Thursday, January 30, 2020

Medical Cartel Trying to Pull Fast One Though State Agency

"They are all adulterers.
Like an oven heated by a baker—
He ceases stirring the fire after kneading the dough,
Until it is leavened."
Hosea 7:4

Via. JoAnn Fleming:
The Good News: After Texans spoke out last month, the Texas Medical Board (TMB) scrapped plans to impose a minimum 10-business-day wait on patients seeking non-emergency care from an independent (out-of-network) physician at any hospital or surgery center in the state of Texas.

The Bad News: The Texas Department of Insurance (TDI) stepped in and imposed a similar rule (applicable to independent physicians at in-network facilities), but without an opportunity for public input. This went into effect on January 1, 2020.

Because the Texas Dept. of Insurance adopted the rule on an emergency basis, there is now a 30-day comment period underway before the rule is adopted as a permanent regulation.

Additional Background: Last year the Texas legislature passed legislation (SB 1264) purporting to address an issue largely caused by insurance companies. The issue has been mislabeled as a problem of “surprise” medical bills. The real “surprise” is that insurance companies deny payment for needed care and add obstacles that prevent and delay patients from obtaining care from the physicians of their choice. Because of your advocacy, and the efforts of Senator Kelly Hancock, the version of SB 1264 that passed contained a good provision preserving the rights of patients and independent physicians to work together without interference from insurance company bureaucrats.

So, what’s the problem?

The TDI is now improperly inserting itself in between patients and independent doctors by implementing a 10 business-day waiting period for non-emergency care for services performed at hospitals and surgery centers. The regulation applies when the facility is in-network according to the patient’s insurance plan, but the physician chosen by the patient is independent (out of network). Currently, there are few facilities that are not run by collaborations between hospital corporations and insurance companies. This rule makes it extremely difficult for a specialist to work at a hospital without being bound to the dictates of an insurance company.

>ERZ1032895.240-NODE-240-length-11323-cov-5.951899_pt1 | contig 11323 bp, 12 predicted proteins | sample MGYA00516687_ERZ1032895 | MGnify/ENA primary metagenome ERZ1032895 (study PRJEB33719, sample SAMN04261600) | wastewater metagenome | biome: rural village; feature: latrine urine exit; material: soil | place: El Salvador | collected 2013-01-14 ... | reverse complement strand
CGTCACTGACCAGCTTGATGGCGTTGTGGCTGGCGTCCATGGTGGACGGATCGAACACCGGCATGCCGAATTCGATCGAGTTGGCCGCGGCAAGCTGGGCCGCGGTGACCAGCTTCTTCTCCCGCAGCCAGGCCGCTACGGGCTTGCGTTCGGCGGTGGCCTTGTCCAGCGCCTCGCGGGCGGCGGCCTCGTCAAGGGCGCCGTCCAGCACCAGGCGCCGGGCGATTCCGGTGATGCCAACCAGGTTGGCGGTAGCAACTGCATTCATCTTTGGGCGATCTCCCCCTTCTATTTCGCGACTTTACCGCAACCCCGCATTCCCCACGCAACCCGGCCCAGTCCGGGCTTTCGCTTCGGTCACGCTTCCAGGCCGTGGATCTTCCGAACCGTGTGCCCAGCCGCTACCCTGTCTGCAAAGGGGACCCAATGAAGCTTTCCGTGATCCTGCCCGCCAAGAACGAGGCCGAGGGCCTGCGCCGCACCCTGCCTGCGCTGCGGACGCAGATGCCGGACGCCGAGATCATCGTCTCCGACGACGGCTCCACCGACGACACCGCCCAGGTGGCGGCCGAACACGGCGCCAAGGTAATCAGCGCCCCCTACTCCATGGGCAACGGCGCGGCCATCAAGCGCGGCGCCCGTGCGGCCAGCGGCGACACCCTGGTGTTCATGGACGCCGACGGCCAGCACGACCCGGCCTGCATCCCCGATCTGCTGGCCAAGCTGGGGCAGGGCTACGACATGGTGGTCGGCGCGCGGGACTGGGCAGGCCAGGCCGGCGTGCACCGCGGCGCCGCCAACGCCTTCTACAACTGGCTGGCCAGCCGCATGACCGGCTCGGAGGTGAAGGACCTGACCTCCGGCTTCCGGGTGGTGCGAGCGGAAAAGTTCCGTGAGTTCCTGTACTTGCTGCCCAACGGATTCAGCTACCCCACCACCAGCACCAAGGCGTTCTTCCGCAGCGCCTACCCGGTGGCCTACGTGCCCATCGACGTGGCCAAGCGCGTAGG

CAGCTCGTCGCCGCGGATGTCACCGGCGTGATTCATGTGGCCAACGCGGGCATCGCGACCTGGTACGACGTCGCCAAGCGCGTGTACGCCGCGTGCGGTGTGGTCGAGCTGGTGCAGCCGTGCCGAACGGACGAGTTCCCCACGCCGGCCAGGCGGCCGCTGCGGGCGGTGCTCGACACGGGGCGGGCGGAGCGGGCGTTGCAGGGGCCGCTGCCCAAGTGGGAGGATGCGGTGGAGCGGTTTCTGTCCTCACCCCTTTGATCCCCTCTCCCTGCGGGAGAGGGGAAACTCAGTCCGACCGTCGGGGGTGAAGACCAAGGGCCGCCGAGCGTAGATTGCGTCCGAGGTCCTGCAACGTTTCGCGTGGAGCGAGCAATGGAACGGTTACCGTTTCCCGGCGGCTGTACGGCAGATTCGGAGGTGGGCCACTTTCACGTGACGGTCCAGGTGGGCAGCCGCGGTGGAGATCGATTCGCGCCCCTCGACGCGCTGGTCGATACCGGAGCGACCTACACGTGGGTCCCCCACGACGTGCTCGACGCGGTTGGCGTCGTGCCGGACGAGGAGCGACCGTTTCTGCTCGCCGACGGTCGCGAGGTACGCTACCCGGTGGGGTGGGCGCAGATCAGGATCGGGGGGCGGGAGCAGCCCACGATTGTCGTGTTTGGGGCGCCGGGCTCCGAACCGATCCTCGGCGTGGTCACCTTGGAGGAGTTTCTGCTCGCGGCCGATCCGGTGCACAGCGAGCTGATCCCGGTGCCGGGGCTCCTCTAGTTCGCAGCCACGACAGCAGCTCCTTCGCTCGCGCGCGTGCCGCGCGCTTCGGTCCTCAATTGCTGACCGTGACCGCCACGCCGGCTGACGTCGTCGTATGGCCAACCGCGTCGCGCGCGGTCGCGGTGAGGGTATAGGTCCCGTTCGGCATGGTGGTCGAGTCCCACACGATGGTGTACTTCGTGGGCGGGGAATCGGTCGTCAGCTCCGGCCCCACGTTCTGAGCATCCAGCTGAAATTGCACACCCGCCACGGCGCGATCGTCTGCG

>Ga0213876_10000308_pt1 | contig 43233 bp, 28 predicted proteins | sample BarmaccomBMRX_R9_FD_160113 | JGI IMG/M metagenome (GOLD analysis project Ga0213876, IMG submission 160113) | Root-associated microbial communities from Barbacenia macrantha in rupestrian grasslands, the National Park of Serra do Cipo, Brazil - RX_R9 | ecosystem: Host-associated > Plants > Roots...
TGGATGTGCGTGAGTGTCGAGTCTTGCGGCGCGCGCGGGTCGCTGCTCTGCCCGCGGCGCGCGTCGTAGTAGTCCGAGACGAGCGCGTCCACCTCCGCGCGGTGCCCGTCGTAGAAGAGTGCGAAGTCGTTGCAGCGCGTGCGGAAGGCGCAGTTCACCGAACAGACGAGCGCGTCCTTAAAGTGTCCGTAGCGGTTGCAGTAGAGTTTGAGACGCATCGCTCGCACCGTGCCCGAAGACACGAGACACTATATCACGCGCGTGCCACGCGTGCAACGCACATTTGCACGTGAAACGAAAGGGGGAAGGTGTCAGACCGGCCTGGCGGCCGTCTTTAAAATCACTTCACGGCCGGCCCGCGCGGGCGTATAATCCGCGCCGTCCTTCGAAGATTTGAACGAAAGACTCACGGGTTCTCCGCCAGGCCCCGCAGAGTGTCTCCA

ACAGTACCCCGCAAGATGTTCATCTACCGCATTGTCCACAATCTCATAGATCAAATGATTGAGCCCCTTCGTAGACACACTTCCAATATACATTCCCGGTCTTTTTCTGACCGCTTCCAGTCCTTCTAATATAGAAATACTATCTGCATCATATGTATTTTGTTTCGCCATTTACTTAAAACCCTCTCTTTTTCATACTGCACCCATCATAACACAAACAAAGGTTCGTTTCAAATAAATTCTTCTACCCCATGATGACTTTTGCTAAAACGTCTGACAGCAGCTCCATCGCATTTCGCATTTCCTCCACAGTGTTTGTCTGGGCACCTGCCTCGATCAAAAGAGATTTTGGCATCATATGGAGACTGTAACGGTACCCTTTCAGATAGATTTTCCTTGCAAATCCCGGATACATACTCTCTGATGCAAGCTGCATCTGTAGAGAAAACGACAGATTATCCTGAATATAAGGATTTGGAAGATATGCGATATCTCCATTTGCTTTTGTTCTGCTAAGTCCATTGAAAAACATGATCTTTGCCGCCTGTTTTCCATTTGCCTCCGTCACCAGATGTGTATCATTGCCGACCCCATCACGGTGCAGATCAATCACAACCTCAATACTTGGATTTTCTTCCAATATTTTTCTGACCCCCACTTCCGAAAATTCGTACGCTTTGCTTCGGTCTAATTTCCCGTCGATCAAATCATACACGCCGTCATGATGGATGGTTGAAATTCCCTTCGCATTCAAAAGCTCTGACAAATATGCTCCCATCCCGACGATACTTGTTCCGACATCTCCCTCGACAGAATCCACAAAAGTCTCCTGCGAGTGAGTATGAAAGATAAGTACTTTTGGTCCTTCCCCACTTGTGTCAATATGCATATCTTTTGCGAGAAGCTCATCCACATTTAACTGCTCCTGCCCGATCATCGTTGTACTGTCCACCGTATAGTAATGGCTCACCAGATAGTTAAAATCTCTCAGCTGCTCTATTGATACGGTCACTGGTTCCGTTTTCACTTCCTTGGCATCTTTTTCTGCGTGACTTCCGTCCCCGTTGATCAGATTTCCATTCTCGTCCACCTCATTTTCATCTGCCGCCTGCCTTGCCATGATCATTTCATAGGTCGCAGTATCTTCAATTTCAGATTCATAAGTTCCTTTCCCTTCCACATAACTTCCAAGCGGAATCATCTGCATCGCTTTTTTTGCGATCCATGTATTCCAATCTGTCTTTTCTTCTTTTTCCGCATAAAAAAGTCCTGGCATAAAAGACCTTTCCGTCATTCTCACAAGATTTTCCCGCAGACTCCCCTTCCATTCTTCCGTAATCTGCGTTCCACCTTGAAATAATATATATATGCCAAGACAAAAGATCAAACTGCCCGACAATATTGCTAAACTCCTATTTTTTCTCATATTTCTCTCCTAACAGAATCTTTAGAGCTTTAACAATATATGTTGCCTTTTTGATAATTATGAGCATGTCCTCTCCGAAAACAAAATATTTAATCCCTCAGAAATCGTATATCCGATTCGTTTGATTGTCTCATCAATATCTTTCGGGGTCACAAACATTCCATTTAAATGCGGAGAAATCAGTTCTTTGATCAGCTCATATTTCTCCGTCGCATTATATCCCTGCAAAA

For example: if a patient who is enrolled in a health plan regulated by TDI wishes to contract directly with a surgeon who isn't in the insurer's narrow network, but utilize insurance coverage for hospital or surgery center fees, the patient would have to sign the TDI-approved waiver form, at least 10-business days before the procedure. During this forced waiting period, the patient may suffer in pain or experience worsening disease! That patient’s only other option for care is to agree to be treated by a doctor with whom the insurance company has contracted and who is under the control of the corporate medical system.

Keep in mind that a 10-business-day wait means in most cases at least a 14-day wait and as many as 17 days in situations where holidays add to the delay.

Unelected bureaucrats are attempting to force patients to wait for care from physicians of their choice! Rules like this, if left in place, are yet another step along the path to full corporate and government control of your medical care choices.

Call to Action!

Please take a moment now to speak out against this proposal before the comment period ends. The department will consider any written comments on the proposal that are received no later than 5:00 PM on February 10, 2020.

Your comments can be submitted by email to or by mail to the Office of the Chief Clerk, MC 112-2A, Texas Department of Insurance, P.O. Box 149104, Austin, Texas 78714-9104.

The Commissioner will also consider written and oral comments on the proposal in a public hearing under Docket No. 2819 at 1:00 PM on February 4, 2020, in Room 100 of the William P. Hobby Jr. State Office Building, 333 Guadalupe Street, Austin, Texas.

The department requests that parties who plan to speak at the hearing send their written comments (or a summary of their testimony) to to facilitate a meaningful discussion.

Attending the hearing? Email Dr. Sheila Page
We'd have to re-arrange our schedule to do it, but we're going to try to attend on Tuesday.

Regardless of whether or not you can make it, however, DO e-mail the Department of Insurance.  Obscure government agencies tend to back down when they realize the public is paying attention.  No promises, but the odds are decent.

Bottom Line: Figures they'd try to do something like this while everyone's distracted by the primary.

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